I'm 100% with you both on this matter of having tried the obvious easy
solutions. If I hear one more person to propose outreach as the solution to
the gender gap or new editor retention, I think I will <insert threat of
choice here>. I do a lot of outreach here in Australia and, yes,
hand-holding works as long as you in the room with them but stops working
once they are at the mercy of the community (who will "attack" even during
the outreach). And also that kind of handholding is not scalable. We don't
just need 10 new active editors; we need 10K or even 100K new active
editors. It is indeed time to tackle the hard problem and that is changing
the "crushing bureaucracy with an often abrasive atmosphere". The solution
does not lie in training people to conform to that regime. Even if people
are taught how to engage with it, if people don't enjoy the experience, of
course they will walk away. Those of us still here are all probably as
stubborn as mules and with the hides of rhinoceroses (or just enjoy being a
bully safely hidden behind a pseudonym).
Although "academic standards of publication" appears to held up as the ideal
behind some of the Wikipedia quality guidelines, I must say they are higher
standards than I've seen enforced at most journals or in most conferences.
And certainly I've never seen the rigid enforcement of the nit-picking rules
in the Manual of Style. I do think we are operating our own version of the
Stanford Prison Experiment
only the difference is that they cancelled their experiment in about a week.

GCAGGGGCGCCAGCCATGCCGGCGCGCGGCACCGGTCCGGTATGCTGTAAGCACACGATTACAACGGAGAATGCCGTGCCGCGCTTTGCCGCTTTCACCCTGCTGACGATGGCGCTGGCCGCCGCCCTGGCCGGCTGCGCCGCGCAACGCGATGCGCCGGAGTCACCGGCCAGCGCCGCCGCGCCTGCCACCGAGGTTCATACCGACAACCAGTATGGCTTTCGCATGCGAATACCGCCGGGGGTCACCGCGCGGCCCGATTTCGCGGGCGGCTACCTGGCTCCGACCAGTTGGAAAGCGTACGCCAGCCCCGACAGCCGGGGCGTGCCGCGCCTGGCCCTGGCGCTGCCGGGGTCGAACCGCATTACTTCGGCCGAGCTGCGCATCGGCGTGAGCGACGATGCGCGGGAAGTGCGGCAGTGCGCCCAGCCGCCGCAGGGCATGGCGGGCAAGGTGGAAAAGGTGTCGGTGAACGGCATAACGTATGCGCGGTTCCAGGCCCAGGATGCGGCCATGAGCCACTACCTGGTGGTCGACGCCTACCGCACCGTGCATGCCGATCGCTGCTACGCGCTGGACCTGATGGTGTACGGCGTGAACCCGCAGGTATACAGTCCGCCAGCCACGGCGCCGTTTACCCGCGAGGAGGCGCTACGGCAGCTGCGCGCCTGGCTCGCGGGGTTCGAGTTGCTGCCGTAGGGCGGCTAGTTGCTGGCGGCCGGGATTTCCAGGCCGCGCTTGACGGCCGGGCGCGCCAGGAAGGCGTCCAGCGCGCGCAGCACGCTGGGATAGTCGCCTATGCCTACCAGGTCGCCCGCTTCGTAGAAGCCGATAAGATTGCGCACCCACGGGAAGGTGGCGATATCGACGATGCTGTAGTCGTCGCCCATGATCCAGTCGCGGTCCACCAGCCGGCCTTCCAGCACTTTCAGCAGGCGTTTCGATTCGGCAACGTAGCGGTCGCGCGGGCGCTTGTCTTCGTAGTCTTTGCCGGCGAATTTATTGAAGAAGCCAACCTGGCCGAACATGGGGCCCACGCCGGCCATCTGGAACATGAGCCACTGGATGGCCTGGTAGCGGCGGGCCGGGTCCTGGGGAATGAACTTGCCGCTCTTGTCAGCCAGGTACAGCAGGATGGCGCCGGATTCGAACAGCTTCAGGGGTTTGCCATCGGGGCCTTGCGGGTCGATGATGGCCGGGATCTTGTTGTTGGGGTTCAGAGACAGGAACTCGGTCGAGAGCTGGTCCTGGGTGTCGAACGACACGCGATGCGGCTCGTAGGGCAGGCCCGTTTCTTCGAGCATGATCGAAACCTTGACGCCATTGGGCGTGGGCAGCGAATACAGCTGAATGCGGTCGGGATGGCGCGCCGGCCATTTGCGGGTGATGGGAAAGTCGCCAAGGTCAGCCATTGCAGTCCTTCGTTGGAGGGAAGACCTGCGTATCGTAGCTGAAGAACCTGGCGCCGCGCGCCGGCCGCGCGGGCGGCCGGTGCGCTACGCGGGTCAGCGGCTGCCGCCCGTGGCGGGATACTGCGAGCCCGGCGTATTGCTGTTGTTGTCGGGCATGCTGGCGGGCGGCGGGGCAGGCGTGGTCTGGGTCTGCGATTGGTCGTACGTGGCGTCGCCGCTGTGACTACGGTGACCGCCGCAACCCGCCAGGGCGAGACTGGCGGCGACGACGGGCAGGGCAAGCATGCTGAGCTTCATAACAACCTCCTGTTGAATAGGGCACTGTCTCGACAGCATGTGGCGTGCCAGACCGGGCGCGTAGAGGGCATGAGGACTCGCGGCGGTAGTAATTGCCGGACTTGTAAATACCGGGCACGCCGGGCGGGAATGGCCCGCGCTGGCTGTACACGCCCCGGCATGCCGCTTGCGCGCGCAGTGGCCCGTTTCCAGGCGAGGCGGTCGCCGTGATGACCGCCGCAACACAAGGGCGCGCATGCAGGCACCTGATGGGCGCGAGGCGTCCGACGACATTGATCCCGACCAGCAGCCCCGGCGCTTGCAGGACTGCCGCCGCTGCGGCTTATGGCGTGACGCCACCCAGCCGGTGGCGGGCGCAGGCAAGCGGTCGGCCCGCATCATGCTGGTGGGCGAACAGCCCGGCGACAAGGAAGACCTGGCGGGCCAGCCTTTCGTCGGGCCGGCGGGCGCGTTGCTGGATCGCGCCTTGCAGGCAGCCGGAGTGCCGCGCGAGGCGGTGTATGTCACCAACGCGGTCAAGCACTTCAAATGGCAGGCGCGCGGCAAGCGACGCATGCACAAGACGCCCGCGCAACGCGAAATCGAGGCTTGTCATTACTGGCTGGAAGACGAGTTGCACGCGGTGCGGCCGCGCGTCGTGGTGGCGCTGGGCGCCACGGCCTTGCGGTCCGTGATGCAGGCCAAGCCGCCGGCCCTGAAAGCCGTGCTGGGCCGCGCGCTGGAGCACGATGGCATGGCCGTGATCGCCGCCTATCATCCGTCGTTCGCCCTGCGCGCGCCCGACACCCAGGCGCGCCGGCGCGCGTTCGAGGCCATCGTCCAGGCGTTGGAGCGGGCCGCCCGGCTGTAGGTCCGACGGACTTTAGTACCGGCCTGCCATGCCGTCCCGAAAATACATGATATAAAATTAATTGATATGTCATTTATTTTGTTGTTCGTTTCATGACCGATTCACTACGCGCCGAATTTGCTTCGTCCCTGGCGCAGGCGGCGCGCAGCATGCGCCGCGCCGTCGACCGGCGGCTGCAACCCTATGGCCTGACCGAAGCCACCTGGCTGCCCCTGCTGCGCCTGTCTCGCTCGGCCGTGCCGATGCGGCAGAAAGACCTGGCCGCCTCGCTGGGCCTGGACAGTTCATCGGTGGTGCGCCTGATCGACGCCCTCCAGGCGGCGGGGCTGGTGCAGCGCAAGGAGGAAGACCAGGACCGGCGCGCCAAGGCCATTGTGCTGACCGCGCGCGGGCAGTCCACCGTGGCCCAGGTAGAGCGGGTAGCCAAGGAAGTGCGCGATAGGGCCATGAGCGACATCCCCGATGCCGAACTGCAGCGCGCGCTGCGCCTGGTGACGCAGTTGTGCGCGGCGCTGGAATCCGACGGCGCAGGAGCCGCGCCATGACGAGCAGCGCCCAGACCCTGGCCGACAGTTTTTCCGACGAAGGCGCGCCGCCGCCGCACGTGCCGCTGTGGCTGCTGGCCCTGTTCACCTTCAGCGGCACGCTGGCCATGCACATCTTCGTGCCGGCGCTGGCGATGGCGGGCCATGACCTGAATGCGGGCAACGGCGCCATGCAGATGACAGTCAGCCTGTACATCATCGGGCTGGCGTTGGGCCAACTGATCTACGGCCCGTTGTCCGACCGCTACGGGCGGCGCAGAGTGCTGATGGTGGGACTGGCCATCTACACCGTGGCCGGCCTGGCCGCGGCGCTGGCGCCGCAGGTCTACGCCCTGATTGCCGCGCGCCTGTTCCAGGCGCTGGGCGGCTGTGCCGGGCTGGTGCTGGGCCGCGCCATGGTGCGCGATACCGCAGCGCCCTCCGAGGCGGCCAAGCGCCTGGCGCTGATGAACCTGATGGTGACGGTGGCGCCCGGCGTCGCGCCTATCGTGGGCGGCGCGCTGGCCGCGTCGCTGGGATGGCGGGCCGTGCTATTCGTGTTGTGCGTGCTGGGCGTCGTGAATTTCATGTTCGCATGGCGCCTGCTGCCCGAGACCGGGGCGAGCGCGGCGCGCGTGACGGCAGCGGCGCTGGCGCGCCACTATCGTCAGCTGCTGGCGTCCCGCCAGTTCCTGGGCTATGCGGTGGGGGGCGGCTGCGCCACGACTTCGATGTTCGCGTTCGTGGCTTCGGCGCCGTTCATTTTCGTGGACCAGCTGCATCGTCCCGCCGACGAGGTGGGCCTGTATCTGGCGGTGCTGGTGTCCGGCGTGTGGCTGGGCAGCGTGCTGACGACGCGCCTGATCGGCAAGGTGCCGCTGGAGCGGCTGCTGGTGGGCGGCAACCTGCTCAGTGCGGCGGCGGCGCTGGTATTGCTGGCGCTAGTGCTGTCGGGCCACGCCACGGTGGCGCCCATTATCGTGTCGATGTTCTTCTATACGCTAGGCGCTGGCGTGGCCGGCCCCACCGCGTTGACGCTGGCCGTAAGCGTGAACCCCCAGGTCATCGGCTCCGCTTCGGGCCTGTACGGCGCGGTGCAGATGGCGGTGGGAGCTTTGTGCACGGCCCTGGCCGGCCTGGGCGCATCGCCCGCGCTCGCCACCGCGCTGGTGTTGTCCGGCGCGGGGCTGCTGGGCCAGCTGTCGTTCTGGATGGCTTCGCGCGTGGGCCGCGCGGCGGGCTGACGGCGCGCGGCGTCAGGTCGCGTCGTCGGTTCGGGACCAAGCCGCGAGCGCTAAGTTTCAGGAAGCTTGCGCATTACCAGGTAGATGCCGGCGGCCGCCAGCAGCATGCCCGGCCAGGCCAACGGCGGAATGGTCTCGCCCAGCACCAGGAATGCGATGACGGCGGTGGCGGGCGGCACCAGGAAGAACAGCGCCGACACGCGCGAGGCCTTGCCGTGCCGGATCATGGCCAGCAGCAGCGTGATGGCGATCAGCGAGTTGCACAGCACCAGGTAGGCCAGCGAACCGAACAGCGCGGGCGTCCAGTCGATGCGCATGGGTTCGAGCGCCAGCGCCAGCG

Ours has been running for years ..
The Wikipedia article above says .
The results of the experiment have been argued to demonstrate the
impressionability and obedience of people when provided with a legitimizing
ideology and social and institutional support.
"Quality control" is Wikipedia's legitimising ideology and our processes
provide it with the social and institutional support. When did you ever see
someone in an Article for Deletion discussion or similar say "let's look at
the big picture here, the WMF have a strategic priority to reverse editor
attrition or close the gender gap, let's consider our decision here with
that in mind". No, it's always "we must decide this according to our
raising any other point is discouraged (you get slapped down for it). Of
course, I question why WMF allows the community to make and enforce rules
when the outcome appears to be working against their stated priorities.
That's not strong governance, that's weakness. I don't think WMF needs to
control everything top-down (and indeed it would not be scalable if they
did) but they do need to set boundaries in some places in relation to the
community's control over policy and process to ensure the success of the WMF
strategic plan. For example, I would say that if a new editor creates a new
article which isn't obviously spam/vandalism, does it really matter to let
that article survive because it isn't notable enough according to the
guidelines for that category of article. At the very least could we defer
the discussion of deletion for a few months in the hope it is further